Best bargain watches?

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White bear (Admin)
Apr 16, 2003
I've not been wearing a watch for a couple of years now, I need to get my Hawk serviced but that's like £50 so I was wondering what watches are out there that are not too much are good in the outdoors. I know it's easier to get a decent watch if it's over £50 but what under £50 bargains are there to be had? What's your experience with them?


Full Member
I gave up on expensive watches years ago because of the cost of servicing them. I had and automatic Tissot divers' watch which lost about 3 minutes a week and had the potentially dangerous habit of stopping and then restarting itself thus losing u to an hour before I had realised. This caused me to be embarrassing late for appointments on occasion. Annual servicing was prohibitively expensive and involved being sent to Switzerland leaving me without a watch for weeks. The temporary replacement, bought on a Cambridge market stall for £5 was more accurate and reliable. ("I don't sell cheap watches, sir, only inexpensive ones!" said the stall keeper caustically). This was replaced by a solar powered job whose brand escapes me, but was very expensive, probably to cover the cost of using prominent sports celebrities to advertise it. It was accurate, but the winder fell out and it was thereafter impossible to adjust. The makers refused to replace it as being out of guarantee after two years and I was quoted about £150 for repair.

I replaced it with a Casio quartz divers' watch bought on line as a temporary stopgap over ten years ago for about £35, I think. It has had the battery replaced about three times by a guy who knows how to reseal it properly for about £12 a time and I had replaced the original strap with a NATO one at a cost of £10 pounds. So, around £60 in all so far.It is accurate to about a second a month, has only been off my wrist if I remember to take it off before showering, which I seldom do (remember, not shower). I swim, snorkel, canoe and generally expect it to perform anywhere I can. It has never let me down and I think it may well outlast me. Not that it matters to me, but the only possible downside is that, like me, it is a bit bulky and not very beautiful..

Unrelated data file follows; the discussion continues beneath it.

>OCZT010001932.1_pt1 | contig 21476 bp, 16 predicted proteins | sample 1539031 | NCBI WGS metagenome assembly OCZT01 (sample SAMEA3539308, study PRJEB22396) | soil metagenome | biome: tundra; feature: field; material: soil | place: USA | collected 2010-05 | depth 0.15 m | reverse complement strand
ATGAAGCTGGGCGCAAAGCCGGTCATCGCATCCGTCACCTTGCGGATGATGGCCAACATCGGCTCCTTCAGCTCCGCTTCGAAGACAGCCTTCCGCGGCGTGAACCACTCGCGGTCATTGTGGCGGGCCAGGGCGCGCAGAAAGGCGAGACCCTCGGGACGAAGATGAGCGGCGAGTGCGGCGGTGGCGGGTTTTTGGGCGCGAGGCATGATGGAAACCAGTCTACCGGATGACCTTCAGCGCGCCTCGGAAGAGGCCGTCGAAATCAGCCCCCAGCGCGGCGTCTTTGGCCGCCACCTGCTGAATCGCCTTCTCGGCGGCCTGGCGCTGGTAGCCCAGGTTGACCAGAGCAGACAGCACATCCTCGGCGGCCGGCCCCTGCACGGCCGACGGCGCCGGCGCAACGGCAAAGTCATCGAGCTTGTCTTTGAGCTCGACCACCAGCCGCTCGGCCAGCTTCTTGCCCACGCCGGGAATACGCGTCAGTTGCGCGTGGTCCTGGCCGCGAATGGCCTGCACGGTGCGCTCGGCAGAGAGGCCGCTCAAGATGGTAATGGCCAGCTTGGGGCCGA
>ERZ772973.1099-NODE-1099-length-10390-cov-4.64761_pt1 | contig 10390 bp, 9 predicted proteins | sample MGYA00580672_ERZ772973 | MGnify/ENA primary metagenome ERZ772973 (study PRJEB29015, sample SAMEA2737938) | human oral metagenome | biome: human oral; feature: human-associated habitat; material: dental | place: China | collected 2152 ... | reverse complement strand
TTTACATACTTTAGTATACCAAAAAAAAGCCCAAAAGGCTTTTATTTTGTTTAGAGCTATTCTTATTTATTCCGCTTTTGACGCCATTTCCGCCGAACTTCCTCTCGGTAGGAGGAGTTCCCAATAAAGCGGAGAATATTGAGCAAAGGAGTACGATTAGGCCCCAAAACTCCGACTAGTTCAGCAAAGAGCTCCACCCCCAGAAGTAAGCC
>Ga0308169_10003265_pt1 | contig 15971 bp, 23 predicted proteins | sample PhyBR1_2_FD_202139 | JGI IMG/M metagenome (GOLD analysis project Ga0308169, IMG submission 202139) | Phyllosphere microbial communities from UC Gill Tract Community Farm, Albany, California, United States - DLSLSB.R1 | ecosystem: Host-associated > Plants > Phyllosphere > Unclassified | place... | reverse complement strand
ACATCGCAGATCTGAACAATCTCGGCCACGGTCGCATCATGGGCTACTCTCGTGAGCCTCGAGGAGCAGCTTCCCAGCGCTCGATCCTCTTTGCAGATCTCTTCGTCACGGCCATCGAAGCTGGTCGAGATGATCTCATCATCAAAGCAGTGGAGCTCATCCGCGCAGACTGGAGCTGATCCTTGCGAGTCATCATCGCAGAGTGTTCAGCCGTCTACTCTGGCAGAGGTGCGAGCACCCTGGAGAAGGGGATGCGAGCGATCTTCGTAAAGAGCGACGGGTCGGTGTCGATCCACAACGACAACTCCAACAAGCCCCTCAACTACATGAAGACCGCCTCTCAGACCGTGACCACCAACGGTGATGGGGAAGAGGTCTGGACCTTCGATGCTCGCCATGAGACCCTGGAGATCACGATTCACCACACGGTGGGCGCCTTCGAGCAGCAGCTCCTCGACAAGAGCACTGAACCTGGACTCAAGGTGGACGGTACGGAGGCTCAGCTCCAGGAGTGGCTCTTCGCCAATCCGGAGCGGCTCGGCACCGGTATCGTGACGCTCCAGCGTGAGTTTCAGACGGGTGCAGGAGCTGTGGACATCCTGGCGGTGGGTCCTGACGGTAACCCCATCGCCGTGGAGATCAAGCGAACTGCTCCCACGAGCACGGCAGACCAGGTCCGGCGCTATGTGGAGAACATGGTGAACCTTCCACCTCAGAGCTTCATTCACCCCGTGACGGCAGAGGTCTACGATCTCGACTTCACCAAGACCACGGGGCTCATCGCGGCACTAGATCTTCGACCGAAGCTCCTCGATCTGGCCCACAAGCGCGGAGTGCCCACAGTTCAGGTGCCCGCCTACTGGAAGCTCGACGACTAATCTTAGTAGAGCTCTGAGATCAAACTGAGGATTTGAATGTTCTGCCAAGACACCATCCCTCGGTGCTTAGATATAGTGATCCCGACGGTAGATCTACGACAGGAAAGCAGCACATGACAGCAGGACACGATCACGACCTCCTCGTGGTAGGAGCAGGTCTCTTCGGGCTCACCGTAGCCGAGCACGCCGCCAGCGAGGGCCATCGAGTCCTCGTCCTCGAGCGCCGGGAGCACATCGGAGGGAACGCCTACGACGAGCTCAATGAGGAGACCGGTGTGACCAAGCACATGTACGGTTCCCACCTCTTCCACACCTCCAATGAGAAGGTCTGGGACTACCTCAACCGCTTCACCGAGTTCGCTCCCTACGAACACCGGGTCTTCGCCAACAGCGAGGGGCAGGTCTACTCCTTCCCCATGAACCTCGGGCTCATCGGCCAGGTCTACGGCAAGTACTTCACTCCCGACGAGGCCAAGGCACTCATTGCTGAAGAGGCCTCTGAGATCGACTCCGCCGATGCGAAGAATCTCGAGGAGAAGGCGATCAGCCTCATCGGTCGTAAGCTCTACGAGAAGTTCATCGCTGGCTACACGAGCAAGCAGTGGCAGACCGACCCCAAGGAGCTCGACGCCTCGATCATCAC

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Full Member
Jan 18, 2009
Mid Wales
I bought a Smith & Wesson Military Style Watch from Mean and Green a couple of years ago to protect my 'good' watches when in the woods and fishing etc. It's stood up to everything I've done with it so far and I quite like the simple old fashioned watch face. The only complaint I have is the luminance only last an hour or so in the dark :(

I think they're about £40.


Jan 17, 2018
Round the back skivving
I've been wearing one of these for ten years or more, various new straps and a battery change (£6.00) every three years. It's never skipped a beat, keeps very good time and weighs nothing, also looks a lot better than in the pictures. Lorus are the non-posh arm of Seiko, good reliable made in Japan time piece.
A second vote for the above. On about my third one over the last 20 years or so, I've got a 'pussers' watch strap on it as the one it came with got worn out (the holes that fitted my wrist anyway). Expensive watches are wasted on me as I've been a bit heavy on them in the past, happy to go with cheap and cheerful and these Lorus ones do the job.


Jan 21, 2005
S. Lanarkshire
Casio. It's my go to working watch. I usually wear one of my little gold Rotary ones, and they've been proven bombproof, but the Casio ones are inexpensive, well made, are comfortable to wear, take a hell of a beating and still work reliably. Cheap to have batteries fitted too. Son 1 wears a hand made watch (artisan in Glasgow) but the rest of the menfolks use Casios of one ilk or another.